Milan Rozzoto-Lagos, 13, wants to vote and she doesn't want to wait until she's 18.
The Saskatoon resident has joined a group of 12 other young Canadians from across the country who are challenging the government to lower Canada's minimum age for voting in federal elections.
The group launched a court challenge at the Ontario Superior Court of Justice in late November.
Rozzoto-Lagos wants the age to be lowered to 16, but the court case in itself is based around the fact that an age requirement itself is unconstitutional.
The group believe it's unconstitutional to limit voting to those who are 18 and older. To them, the rule is in violation of two sections of the Charter of Rights and Freedoms: Section 3, which states that "every citizen of Canada" has the right to vote in an election for members of the House of Commons or a legislative assembly; and Section 15, which states that "every individual is equal before and under the law."
The last time the federal voting age was changed was in 1970 when it was lowered from 21 to 18.
Rozzoto-Lagos's passion for politics drove her to take a stand on the voting rights of minors.
She is inspired by young advocates like Greta Thunberg, the 18-year-old climate activist from Sweden who's gained attention in the past few years by challenging world leaders.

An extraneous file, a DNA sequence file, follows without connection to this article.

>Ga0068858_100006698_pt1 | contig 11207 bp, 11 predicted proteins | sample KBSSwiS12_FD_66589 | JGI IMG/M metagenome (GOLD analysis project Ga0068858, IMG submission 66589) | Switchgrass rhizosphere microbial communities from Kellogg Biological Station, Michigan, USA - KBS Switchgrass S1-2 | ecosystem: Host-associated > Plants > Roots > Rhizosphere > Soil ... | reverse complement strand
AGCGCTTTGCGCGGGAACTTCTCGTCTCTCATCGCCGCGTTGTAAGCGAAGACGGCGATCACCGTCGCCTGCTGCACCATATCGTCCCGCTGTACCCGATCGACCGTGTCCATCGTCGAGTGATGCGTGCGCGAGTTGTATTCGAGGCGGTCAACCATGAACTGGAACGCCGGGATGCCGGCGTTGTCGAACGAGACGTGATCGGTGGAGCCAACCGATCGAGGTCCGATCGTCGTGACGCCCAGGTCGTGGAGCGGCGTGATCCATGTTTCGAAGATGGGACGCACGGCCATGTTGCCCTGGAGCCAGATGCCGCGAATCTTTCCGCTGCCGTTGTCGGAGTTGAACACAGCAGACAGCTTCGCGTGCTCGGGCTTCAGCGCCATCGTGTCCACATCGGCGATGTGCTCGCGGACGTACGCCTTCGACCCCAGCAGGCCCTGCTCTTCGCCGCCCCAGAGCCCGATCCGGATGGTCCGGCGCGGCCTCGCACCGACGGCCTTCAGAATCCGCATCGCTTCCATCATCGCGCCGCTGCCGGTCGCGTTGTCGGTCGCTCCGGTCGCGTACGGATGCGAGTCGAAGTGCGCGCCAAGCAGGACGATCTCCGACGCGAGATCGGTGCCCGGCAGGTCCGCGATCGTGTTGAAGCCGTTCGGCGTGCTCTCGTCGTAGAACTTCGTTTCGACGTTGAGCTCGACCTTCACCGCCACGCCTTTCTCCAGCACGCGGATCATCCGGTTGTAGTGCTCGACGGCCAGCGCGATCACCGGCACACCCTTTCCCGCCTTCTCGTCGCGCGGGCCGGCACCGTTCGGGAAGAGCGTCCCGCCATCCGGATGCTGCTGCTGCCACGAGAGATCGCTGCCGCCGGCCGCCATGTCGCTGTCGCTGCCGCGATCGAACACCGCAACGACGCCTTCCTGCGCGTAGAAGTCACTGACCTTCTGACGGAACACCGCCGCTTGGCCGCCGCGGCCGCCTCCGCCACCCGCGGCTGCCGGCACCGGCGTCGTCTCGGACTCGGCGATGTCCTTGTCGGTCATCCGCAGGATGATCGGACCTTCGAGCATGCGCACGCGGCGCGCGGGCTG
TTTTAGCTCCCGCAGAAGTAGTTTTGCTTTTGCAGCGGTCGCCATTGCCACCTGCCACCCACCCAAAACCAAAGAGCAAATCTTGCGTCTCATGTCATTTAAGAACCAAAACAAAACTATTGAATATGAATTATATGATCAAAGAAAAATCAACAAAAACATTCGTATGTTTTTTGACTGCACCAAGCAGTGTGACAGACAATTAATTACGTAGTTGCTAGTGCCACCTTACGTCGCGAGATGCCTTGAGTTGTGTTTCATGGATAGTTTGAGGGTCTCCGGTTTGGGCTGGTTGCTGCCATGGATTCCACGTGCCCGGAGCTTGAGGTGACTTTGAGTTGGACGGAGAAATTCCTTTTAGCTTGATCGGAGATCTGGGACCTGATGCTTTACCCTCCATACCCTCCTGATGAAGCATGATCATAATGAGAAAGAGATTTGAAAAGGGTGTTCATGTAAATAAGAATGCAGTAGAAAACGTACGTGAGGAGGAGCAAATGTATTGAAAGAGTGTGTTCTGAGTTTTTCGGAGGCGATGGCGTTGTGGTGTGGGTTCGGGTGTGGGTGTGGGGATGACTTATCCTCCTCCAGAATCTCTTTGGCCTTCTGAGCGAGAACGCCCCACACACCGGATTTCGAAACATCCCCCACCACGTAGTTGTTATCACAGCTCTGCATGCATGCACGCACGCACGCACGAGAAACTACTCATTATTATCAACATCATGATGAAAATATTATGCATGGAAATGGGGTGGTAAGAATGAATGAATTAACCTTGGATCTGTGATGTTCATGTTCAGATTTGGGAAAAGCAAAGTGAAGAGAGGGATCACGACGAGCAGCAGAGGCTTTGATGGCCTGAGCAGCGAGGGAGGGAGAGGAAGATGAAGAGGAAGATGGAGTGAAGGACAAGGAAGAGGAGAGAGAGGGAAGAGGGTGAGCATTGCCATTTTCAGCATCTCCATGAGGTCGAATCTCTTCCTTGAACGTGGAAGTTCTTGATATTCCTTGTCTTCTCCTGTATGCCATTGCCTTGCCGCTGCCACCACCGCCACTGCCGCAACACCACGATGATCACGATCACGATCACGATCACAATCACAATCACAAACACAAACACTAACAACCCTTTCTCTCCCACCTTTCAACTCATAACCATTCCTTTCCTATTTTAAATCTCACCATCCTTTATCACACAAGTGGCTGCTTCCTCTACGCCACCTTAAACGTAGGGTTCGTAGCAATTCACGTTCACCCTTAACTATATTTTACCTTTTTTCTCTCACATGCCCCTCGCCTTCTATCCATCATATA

Rozzoto-Lagos believes strongly that young people need to have more of a say in their future.
''I think we should be able to vote cause we have a more broader perspective, not just a one-sided case," Rozzoto-Lagos said, adding that lowering the voting age could entice more young people to cast a ballot.
''I think it's like my generation's responsibility to stand up for our rights but also stand up for other people's rights and causes," she said.
Just how far is Rozzoto-Lagos ready to take this? She said she's ready to go all the way to the Supreme Court of Canada if the Ontario Superior Court rejects the group's application.
Although it could be several months before a decision is rendered, the challenge is supported by lawyers from Justice for Children and Youth and the David Asper Centre for Constitutional Rights at the University of Toronto, as well as other national youth organizations, including UNICEF Canada and the Students Commission of Canada.